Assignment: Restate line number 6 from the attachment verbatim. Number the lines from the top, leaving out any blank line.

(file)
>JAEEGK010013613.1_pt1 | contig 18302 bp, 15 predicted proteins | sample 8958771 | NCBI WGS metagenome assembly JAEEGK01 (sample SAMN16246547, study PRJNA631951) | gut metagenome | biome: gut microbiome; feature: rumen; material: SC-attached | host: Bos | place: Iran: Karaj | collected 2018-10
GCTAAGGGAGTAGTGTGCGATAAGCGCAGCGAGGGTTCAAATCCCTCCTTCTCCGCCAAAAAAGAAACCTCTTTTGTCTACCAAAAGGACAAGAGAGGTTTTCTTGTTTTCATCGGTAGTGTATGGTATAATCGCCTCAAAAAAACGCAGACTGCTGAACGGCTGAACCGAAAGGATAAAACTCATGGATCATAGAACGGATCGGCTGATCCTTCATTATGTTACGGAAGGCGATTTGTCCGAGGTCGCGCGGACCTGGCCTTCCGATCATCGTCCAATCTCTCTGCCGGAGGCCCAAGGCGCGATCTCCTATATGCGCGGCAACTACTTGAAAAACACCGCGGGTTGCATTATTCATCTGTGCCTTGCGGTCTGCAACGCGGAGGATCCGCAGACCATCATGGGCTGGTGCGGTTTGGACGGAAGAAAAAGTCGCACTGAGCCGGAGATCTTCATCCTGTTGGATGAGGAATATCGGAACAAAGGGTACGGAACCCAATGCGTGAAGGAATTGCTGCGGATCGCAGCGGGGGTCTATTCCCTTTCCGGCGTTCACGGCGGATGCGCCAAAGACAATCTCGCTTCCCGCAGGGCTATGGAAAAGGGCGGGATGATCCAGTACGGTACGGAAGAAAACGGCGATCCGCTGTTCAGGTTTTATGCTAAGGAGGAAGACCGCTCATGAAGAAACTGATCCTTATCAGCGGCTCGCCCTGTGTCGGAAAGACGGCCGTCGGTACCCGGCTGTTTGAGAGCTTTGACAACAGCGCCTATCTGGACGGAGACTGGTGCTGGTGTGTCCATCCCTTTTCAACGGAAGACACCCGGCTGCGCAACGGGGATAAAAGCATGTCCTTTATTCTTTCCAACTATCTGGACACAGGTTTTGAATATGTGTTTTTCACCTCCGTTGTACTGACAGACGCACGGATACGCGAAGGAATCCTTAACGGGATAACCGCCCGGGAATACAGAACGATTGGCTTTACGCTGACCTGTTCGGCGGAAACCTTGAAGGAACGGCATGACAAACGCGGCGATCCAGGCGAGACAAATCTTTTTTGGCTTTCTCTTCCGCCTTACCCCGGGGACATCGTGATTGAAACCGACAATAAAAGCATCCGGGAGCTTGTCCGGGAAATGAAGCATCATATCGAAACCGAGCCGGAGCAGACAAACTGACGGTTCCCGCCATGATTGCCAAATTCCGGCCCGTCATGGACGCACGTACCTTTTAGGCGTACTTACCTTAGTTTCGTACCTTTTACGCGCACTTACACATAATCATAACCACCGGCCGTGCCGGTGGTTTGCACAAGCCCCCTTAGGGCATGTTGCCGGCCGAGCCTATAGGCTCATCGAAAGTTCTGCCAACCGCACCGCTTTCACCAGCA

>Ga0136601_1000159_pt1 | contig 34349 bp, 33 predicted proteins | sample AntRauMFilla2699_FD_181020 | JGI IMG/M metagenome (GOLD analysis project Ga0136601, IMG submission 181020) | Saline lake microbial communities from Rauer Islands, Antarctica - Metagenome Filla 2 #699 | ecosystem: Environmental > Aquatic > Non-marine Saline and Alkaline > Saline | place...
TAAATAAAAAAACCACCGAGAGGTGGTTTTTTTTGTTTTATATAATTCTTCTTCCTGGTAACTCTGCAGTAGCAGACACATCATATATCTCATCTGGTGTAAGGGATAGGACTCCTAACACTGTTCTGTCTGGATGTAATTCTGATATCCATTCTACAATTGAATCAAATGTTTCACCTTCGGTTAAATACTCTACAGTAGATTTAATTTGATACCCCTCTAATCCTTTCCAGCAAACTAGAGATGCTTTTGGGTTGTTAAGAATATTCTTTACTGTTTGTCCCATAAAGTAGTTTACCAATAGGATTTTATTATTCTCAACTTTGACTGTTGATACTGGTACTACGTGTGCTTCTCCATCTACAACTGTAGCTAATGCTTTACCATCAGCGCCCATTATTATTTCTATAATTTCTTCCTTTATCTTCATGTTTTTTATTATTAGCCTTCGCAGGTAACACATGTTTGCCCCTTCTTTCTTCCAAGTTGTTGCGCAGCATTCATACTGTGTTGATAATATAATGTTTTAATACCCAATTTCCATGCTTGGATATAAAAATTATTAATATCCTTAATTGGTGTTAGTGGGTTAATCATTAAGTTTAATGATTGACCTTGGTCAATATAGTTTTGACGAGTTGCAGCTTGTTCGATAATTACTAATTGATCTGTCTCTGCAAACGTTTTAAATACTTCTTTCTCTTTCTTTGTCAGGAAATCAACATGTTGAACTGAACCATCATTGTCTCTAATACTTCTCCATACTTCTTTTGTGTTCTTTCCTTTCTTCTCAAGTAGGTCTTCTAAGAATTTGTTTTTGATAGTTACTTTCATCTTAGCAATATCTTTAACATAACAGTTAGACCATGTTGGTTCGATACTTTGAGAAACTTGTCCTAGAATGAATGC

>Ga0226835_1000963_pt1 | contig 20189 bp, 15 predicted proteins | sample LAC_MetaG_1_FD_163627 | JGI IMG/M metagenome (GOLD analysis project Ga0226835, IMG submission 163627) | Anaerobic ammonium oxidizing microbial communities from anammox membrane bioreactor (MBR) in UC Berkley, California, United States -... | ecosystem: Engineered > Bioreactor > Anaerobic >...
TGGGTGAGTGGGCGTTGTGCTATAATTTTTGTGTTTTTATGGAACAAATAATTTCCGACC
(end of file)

TGGGTGAGTGGGCGTTGTGCTATAATTTTTGTGTTTTTATGGAACAAATAATTTCCGACC